India official fined after draining reservoir to recover phone
Dam it all to hell
Picture the scene. You're on holiday and intend to go for a swim in a nearby reservoir. You pull out your phone for a selfie to make sure everyone knows you're having a lovely time, but you fumble the handset and it falls into the water.
Irritating, embarrassing, and it might even cause you some serious logistical difficulties. But it's not the end of the world, is it? Most of us would be able to move on and enjoy our holiday one way or another.
Not so for Rajesh Vishwas, an Indian government food inspector, who accidentally dropped his phone into the reservoir created by Kherkatta Dam in the state of Chhattisgarh. His scenario essentially mirrors that outlined above except for one minor detail – he decided he would need to drain the reservoir to get his tech back.
Landfill Androids are all the rage in India – cheap, replaceable – but unfortunately the price tag on Vishwas's Samsung was reported to be around $1,200. He really, really wanted it back.
According to local media, others were happy to get into the water in an effort to retrieve the phone for Vishwas, but with the depth over 10ft they came up empty handed.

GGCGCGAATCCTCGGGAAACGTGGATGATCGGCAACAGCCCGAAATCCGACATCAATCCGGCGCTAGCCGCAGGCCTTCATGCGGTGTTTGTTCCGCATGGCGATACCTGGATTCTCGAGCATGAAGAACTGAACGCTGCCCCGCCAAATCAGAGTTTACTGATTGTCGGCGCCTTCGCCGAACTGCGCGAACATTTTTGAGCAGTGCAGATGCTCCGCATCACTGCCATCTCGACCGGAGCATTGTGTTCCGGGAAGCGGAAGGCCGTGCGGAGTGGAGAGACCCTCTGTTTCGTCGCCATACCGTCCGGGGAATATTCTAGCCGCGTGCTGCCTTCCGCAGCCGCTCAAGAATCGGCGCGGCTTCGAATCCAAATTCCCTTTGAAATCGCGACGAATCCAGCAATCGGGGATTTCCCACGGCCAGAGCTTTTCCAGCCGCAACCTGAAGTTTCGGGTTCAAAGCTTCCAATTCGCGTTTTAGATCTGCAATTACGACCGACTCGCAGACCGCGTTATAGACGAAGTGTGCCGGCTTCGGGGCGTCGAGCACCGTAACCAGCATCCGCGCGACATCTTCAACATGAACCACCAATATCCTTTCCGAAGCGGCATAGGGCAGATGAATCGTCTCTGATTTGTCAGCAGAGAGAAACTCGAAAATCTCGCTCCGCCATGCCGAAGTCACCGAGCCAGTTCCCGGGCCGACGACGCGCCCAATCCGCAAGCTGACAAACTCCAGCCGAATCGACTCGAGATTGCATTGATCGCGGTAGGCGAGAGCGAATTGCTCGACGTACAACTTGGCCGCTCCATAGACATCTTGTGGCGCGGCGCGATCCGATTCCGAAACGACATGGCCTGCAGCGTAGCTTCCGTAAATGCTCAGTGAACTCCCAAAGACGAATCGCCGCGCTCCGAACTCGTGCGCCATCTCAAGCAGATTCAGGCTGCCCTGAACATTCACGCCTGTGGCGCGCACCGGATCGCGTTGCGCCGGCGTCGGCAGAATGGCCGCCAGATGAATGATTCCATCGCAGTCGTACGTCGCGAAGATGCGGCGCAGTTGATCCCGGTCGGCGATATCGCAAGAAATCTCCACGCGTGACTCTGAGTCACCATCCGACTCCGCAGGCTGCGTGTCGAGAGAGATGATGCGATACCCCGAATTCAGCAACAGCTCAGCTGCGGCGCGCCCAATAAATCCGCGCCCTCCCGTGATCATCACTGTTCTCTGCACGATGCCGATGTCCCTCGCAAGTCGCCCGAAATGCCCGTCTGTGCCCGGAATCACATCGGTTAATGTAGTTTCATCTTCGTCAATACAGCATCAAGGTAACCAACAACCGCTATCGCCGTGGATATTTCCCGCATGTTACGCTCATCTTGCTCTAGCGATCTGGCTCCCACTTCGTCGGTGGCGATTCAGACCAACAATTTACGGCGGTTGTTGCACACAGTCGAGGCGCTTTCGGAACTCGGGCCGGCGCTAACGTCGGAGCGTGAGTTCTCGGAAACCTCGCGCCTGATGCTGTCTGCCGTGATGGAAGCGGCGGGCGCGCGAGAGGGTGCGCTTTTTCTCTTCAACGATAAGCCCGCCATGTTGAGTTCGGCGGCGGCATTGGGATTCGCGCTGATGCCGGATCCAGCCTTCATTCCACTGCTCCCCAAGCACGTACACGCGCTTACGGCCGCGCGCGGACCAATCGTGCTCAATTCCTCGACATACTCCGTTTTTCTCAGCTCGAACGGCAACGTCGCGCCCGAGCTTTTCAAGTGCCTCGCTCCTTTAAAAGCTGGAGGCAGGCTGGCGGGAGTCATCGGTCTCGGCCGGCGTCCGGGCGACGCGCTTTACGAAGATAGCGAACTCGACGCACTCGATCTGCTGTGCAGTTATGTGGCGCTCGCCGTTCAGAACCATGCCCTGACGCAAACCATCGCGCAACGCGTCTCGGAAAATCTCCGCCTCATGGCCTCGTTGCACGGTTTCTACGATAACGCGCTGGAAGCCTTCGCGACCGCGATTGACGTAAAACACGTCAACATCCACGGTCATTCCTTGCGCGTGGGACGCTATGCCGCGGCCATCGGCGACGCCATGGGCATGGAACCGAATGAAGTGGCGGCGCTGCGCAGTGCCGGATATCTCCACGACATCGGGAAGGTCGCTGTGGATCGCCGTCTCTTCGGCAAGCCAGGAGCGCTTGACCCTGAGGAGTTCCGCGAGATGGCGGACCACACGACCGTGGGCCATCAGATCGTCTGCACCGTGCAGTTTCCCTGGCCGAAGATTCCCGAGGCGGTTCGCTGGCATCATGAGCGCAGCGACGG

More extreme measures would be needed. He paid for a diesel pump to be brought over, claiming he had verbal permission from another official to drain "some water into a nearby canal" who said it could be beneficial to nearby "farmers who would have more water."
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Pump in place, it ran for several days and removed millions of liters of water – said to be enough to irrigate six square kilometers of farmland. The rescue was only stopped when someone from the water resource department came to investigate the operation.
It quite understandably caused a scandal in India, where several regions face water shortages as summer heats up. Vishwas was accused of abusing his government position and was suspended pending an inquiry. "Water is an essential resource and it cannot be wasted like this," Priyanka Shukla, a Kanker district official, told The National newspaper.
His phone fell into "overflow tankers, whose water is not usable," Vishwas argued, obviously grasping for excuses. He also claimed the phone had "sensitive government data" stored on it.
But yesterday the BBC reported that he had been fined 10,000 rupees ($640) and would also have to cover the costs for "evacuating water without permission," wasting 4.1 million liters (880,000 gallons) for his "personal interest."
The state irrigation department deemed his actions "illegal" and "punishable under Chhattisgarh's Irrigation Act."
"But what about the phone?" we hear you cry. The Samsung was indeed recovered during the process, but was found to be "too waterlogged to work."
It is unclear whether Vishwas tried sticking it in some rice. ®